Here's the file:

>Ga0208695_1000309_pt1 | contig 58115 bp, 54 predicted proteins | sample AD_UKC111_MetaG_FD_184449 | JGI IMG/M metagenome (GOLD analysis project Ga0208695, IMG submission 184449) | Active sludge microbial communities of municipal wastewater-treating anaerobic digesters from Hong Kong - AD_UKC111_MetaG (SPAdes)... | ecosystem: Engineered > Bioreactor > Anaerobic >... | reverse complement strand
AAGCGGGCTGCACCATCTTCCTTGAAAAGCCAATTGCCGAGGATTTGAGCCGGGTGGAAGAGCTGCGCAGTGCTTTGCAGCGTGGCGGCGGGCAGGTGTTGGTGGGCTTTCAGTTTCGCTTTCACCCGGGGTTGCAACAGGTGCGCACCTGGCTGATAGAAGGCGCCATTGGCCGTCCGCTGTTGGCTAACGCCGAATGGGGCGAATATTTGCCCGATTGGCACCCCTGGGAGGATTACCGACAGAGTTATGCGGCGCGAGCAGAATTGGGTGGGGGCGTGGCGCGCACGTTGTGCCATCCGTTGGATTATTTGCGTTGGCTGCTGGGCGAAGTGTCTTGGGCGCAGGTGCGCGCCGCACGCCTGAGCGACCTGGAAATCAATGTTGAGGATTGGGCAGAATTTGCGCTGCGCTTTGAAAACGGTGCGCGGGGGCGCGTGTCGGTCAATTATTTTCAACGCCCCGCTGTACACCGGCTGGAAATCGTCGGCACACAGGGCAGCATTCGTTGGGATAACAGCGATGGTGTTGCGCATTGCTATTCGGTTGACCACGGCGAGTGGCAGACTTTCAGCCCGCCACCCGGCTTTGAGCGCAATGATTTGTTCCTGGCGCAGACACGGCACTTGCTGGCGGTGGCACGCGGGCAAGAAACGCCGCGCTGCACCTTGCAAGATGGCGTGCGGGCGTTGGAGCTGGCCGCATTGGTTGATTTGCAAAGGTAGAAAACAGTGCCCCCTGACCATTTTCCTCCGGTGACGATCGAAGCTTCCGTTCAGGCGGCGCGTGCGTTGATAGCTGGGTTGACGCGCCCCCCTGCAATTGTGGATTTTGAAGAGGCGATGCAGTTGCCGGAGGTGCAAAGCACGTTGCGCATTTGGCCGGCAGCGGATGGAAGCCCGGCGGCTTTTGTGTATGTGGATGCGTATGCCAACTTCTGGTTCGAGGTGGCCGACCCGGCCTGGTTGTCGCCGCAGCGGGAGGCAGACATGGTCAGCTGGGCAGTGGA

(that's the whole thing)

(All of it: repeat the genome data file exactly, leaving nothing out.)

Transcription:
>Ga0208695_1000309_pt1 | contig 58115 bp, 54 predicted proteins | sample AD_UKC111_MetaG_FD_184449 | JGI IMG/M metagenome (GOLD analysis project Ga0208695, IMG submission 184449) | Active sludge microbial communities of municipal wastewater-treating anaerobic digesters from Hong Kong - AD_UKC111_MetaG (SPAdes)... | ecosystem: Engineered > Bioreactor > Anaerobic >... | reverse complement strand
AAGCGGGCTGCACCATCTTCCTTGAAAAGCCAATTGCCGAGGATTTGAGCCGGGTGGAAGAGCTGCGCAGTGCTTTGCAGCGTGGCGGCGGGCAGGTGTTGGTGGGCTTTCAGTTTCGCTTTCACCCGGGGTTGCAACAGGTGCGCACCTGGCTGATAGAAGGCGCCATTGGCCGTCCGCTGTTGGCTAACGCCGAATGGGGCGAATATTTGCCCGATTGGCACCCCTGGGAGGATTACCGACAGAGTTATGCGGCGCGAGCAGAATTGGGTGGGGGCGTGGCGCGCACGTTGTGCCATCCGTTGGATTATTTGCGTTGGCTGCTGGGCGAAGTGTCTTGGGCGCAGGTGCGCGCCGCACGCCTGAGCGACCTGGAAATCAATGTTGAGGATTGGGCAGAATTTGCGCTGCGCTTTGAAAACGGTGCGCGGGGGCGCGTGTCGGTCAATTATTTTCAACGCCCCGCTGTACACCGGCTGGAAATCGTCGGCACACAGGGCAGCATTCGTTGGGATAACAGCGATGGTGTTGCGCATTGCTATTCGGTTGACCACGGCGAGTGGCAGACTTTCAGCCCGCCACCCGGCTTTGAGCGCAATGATTTGTTCCTGGCGCAGACACGGCACTTGCTGGCGGTGGCACGCGGGCAAGAAACGCCGCGCTGCACCTTGCAAGATGGCGTGCGGGCGTTGGAGCTGGCCGCATTGGTTGATTTGCAAAGGTAGAAAACAGTGCCCCCTGACCATTTTCCTCCGGTGACGATCGAAGCTTCCGTTCAGGCGGCGCGTGCGTTGATAGCTGGGTTGACGCGCCCCCCTGCAATTGTGGATTTTGAAGAGGCGATGCAGTTGCCGGAGGTGCAAAGCACGTTGCGCATTTGGCCGGCAGCGGATGGAAGCCCGGCGGCTTTTGTGTATGTGGATGCGTATGCCAACTTCTGGTTCGAGGTGGCCGACCCGGCCTGGTTGTCGCCGCAGCGGGAGGCAGACATGGTCAGCTGGGCAGTGGA